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Eastern Hand-painted Ceramics

December 2, 2015

Economies take off, urban development grows and as a result hundreds of old shops disappear and history goes with it. Cao Zhi Xiong is the manager of Hong Kong's last hand-painted ceramic store.  Fifty percent of his products are custom made and most of his output goes to high-end hotels in Hong Kong or is exported to England's upper class as decoration, often emblazoned with a family's coat-of-arms.  

Their ceramic factory in Kowloon Bay is a wonderland of treasures.

Canton woven gold polygrams are from the Ming Dynasty and dates back three hundred years.  It is one of the four major Chinese ceramic styles.  Its uniqueness lies in the master craftsman painting the colourful patterns on a white ceramic ground.

An interview with Cia Zhi Xiong

"My grandfather founded this company back in 1928. and I am the third generation to own it.  I was born in 1949 and I grew up in this factory and I have spent my life here.  Whe I was a child I would help my father with packing and started practising drawing.  Basically I got to try everything, but back then the factory was huge - we had almost the whole village working for us with a staff of over eighty, all living and working together.  I have two children and as the fourth generation they are kind of lucky as they have good jobs and no longer need to work in my factory.  Although a lot of people are still interested in this traditional craft, a lot of young people coming to me are only interested in the drawing part of the process and it has become a hobby for them, not a career. So most of our masters are close to retirement age, so I don't know how we can continue to run the company for much longer."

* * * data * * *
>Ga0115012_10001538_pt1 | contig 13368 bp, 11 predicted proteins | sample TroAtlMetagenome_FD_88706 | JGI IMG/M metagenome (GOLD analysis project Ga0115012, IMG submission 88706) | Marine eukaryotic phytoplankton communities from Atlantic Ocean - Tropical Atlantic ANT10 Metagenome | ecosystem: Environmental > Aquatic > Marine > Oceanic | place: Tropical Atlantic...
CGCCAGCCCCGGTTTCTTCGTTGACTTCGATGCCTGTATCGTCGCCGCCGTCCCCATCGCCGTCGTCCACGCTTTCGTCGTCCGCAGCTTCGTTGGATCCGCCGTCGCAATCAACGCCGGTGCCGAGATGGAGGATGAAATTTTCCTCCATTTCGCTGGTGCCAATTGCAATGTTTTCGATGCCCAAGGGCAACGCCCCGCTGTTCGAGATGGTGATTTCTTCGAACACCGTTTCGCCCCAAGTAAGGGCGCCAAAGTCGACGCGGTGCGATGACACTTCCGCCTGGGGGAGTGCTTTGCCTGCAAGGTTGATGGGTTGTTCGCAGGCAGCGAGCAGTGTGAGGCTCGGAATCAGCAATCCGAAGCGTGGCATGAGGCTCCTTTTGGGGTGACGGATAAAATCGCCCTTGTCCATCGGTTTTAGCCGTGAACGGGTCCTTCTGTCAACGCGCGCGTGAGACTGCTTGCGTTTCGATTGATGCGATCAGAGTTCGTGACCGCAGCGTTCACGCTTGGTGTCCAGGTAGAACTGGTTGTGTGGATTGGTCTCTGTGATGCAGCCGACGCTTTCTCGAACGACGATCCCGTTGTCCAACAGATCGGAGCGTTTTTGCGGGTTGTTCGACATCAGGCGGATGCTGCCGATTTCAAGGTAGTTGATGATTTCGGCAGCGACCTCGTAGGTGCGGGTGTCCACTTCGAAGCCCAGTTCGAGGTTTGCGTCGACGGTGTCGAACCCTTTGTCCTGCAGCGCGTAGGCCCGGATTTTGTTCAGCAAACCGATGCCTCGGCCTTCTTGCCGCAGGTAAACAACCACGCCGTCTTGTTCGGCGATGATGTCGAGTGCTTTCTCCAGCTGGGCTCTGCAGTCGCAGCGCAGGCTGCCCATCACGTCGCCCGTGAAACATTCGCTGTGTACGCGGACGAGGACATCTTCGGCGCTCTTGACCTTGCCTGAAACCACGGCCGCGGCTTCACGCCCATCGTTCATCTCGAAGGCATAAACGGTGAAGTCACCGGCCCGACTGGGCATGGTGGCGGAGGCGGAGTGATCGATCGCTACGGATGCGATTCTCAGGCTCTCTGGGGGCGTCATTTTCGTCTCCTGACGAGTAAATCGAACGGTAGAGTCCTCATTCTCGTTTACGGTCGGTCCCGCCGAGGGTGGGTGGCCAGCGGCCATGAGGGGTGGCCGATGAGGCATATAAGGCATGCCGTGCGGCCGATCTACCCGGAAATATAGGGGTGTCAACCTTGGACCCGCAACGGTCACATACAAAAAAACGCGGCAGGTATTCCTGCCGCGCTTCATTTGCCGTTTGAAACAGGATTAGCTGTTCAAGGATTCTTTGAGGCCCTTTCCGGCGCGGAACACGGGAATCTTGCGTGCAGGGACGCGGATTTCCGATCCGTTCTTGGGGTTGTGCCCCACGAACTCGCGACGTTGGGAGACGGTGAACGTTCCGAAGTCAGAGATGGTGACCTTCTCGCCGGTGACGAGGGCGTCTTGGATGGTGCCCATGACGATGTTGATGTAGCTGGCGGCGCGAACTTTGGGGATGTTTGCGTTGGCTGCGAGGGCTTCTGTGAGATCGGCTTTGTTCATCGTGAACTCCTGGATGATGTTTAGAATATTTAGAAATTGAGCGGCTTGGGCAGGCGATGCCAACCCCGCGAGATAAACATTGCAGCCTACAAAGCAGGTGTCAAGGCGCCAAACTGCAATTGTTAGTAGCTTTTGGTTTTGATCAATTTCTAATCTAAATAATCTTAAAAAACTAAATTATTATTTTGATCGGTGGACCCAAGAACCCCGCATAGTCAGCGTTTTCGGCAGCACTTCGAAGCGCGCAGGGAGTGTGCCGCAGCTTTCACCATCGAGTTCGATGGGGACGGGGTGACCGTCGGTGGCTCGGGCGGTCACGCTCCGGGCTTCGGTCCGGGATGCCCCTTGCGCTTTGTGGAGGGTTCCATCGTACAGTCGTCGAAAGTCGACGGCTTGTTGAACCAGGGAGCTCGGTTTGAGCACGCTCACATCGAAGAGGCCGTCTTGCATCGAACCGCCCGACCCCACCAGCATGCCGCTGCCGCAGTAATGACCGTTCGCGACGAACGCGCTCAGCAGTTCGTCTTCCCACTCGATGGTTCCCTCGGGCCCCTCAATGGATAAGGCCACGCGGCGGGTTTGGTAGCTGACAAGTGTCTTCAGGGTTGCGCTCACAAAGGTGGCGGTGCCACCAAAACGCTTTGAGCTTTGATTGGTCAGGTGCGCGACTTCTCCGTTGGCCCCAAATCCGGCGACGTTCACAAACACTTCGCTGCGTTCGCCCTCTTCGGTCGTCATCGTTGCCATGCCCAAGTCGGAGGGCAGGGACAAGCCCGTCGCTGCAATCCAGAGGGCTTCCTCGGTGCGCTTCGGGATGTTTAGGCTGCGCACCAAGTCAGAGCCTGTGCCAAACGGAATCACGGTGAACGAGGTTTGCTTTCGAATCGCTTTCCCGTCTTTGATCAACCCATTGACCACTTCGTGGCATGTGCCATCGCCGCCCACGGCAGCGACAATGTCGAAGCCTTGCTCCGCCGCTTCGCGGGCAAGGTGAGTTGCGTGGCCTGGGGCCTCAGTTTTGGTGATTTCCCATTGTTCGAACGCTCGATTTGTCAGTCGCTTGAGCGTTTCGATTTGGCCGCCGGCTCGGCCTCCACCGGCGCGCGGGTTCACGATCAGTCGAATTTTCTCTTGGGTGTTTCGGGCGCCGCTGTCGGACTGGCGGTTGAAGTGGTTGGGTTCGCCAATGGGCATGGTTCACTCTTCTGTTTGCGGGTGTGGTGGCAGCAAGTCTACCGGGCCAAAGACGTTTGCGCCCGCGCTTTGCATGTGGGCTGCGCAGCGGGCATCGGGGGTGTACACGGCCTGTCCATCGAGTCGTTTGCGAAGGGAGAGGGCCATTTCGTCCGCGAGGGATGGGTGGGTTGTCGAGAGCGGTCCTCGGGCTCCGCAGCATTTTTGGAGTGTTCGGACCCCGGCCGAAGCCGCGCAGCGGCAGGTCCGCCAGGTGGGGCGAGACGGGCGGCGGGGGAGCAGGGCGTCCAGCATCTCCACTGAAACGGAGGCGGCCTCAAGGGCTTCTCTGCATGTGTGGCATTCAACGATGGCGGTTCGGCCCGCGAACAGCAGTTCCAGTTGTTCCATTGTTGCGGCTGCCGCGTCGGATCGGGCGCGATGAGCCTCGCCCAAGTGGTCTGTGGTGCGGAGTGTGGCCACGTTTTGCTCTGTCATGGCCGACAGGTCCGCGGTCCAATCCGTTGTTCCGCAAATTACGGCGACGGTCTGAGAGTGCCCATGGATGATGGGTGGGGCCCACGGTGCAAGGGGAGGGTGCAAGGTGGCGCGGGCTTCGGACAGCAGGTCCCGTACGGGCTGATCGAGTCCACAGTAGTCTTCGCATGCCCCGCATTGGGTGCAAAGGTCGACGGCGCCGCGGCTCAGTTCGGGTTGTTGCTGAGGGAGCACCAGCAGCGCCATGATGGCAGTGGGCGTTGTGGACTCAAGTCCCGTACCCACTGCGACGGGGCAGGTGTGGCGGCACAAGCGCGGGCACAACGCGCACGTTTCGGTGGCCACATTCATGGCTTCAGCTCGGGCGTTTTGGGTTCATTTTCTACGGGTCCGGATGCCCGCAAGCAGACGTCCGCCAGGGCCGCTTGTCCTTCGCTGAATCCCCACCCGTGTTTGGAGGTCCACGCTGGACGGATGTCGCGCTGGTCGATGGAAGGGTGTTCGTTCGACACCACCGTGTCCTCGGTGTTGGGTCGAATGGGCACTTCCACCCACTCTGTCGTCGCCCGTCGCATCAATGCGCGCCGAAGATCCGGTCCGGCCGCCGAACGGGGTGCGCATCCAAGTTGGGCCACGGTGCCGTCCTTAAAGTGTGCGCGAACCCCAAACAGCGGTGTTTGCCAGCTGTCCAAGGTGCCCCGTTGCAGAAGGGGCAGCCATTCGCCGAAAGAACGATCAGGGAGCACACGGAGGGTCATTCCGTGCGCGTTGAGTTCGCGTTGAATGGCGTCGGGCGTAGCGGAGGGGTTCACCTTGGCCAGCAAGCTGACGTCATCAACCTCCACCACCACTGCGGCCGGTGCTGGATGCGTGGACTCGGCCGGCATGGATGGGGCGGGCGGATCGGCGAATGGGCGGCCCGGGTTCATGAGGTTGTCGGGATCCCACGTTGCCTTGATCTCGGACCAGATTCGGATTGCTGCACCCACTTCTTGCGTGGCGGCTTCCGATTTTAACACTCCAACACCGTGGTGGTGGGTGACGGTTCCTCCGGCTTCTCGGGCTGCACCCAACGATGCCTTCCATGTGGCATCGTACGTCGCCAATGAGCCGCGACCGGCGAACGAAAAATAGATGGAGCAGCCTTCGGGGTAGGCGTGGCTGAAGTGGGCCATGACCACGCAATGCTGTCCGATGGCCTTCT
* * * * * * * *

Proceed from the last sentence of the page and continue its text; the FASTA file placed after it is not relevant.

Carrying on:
"The 1980's saw the peak of the company when we had over three hundred staff.  Back then, being a master was something really special and a lot of people would pay money to get into this business.  The masters lead an interesting life, working only when the have eaten well and have had enough sleep.  At that time each master had their own speciality.  Some of them were good at borders, some knew how to draw roosters.  Our business has always been highly regarded by the upper classes, including Hong Kong governors, and we have also been particularly popular in Japan and Europe.